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Effects of Telephone-Delivered Cognitive Behavioral Stress Management Intervention on Fatigue Interference and Neuroimmune Function in Chronic Fatigue Syndrome


University of Miami Scholarly Repository, Open Access Dissertations



Daniel L. Hall

Quansys Products Used:

Human Cytokine – Screen (16-plex)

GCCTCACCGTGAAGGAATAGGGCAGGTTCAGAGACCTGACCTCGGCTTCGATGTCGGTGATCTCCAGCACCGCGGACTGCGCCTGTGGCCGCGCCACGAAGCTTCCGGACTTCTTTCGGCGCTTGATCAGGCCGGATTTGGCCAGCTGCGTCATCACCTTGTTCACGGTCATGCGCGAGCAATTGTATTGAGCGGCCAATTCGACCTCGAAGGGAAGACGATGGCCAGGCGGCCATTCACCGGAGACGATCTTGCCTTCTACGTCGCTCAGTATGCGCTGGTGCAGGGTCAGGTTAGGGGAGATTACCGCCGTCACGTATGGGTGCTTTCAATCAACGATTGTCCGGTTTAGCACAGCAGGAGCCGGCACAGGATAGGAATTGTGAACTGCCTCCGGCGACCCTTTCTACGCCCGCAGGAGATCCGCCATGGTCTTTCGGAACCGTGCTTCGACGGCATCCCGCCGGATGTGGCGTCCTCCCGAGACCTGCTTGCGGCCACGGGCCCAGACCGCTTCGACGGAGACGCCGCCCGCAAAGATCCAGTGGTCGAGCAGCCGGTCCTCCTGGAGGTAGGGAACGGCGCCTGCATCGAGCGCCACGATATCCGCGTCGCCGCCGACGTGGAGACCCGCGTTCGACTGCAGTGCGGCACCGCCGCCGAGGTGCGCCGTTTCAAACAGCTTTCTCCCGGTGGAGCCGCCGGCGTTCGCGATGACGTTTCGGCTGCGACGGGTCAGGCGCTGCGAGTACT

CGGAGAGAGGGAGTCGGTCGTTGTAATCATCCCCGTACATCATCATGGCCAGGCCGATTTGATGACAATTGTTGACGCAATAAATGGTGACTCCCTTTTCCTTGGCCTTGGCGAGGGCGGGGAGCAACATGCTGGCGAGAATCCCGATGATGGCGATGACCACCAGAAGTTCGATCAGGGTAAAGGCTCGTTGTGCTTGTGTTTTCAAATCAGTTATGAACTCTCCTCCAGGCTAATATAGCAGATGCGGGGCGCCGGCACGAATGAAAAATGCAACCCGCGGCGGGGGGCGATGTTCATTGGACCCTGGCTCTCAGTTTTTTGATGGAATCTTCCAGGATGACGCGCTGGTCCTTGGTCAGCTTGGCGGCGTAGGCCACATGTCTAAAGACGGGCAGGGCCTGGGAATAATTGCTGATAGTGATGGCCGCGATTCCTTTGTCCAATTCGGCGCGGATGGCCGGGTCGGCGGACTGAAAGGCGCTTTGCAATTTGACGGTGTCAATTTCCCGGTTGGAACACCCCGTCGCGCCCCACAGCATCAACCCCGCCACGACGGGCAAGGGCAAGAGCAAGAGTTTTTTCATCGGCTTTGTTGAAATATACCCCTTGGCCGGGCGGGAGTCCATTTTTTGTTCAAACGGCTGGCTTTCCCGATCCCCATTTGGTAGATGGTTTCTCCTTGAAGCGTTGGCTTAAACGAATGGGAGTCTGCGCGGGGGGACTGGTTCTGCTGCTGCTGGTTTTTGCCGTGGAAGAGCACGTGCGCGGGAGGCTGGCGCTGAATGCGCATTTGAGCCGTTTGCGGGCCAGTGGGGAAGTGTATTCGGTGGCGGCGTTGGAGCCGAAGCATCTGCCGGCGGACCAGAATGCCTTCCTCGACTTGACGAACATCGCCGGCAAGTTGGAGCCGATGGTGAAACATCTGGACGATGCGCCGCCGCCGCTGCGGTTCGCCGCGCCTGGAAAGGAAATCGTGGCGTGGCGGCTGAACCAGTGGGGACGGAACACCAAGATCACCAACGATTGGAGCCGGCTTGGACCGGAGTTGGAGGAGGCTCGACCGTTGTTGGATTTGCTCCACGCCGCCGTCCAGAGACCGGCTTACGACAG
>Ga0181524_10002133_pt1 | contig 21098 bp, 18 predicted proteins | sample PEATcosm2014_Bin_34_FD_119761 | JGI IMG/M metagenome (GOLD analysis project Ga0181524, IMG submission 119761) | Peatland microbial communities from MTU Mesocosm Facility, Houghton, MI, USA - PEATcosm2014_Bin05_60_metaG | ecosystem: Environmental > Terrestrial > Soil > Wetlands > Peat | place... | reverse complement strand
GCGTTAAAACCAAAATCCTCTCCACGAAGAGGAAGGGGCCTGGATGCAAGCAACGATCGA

The perceived impact of chronic fatigue on daily living (i.e., fatigue interference) is particularly relevant for patients diagnosed with Chronic Fatigue Syndrome/Myalgic Encephalomyelitis (CFS/ME), a medically unexplained illness associated with neuroendocrine and immune abnormalities. Literature suggests that fatigue interference is higher among women with CFS/ME than with other women facing chronic fatigue concerns, such as cancer survivors. To date, these comparisons have been primarily qualitative, limiting the ability to statistically control for related factors such as fatigue severity. Furthermore, greater fatigue interference in CFS/ME may relate to a suppressed cortisol awakening response (CAR) and heightened levels of the pro-inflammatory cytokine interleukin-6 (IL-6), though these associations have not been tested before. Finally, previous cognitive behavioral interventions including cognitive behavioral stress management (CBSM) have been shown to be helpful for this population, leading to improvements in psychological functioning and less dysregulated physiology. Given the high degree of fatigue and debilitating symptoms in CFS/ME, the efficacy of a 10 session, telephone-delivered CBSM intervention on fatigue interference and neuroimmune function over time was investigated. In Study 1, previously collected data on fatigue interference and fatigue severity were examined among 95 women with CFS/ME and 67 fatigued breast cancer survivors approximately 5 years post treatment. Analyses controlled for age, race/ethnicity, education level, marital status, employment status, number of children, time since diagnosis, and fatigue severity. Women with CFS/ME were found to endorse higher fatigue interference scores, p < .001. Next, neuroimmune correlates to fatigue interference scores were assessed among the CFS/ME sample. Again controlling for relevant covariates, higher fatigue interference scores were associated with a more diminished CAR with respect to increase (CARi), p = .02. No relationships were observed between fatigue interference and the CAR with respect to ground (CARg) or IL-6 levels. Additionally, these relationships were not amplified in the presence of high depressed mood. In Study 2, the effects of a 10-session, telephone-delivered cognitive behavioral stress management (CBSM) intervention on these variables were assessed. Participants included 93 women with CFS/ME from Study 1 who were randomized to either the CBSM (n = 53) or attention-matched control condition (n = 40). Results failed to identify intervention effects on changes in these variables from baseline (BL) to five months (5M) or nine months (9M) later. This may have been due to comparisons with a strong control condition, or to potential limitations in participants’ engagement via telephone. Interestingly, the CARi, CARg, post-awakening cortisol, and IL-6 were observed to decrease significantly over time in both conditions (ps < .05). Mechanisms of change might include gains in self-efficacy due to mastery of skills in either CBSM or attention control conditions. Examination of potential lagged effects of CBSM on cortisol and IL-6 levels warrants future investigation, as lowest levels of these biomarkers were at 9M. Future studies could also use videophone delivery of CBSM, which might bolster participant engagement in sessions and help to reach homebound or highly symptomatic CFS/ME patients. Emerging biomarkers of neuroimmune dysfunction in this population may yield insights into mechanisms underlying this elusive illness and help to identify new targets for psychosocial approaches to care.

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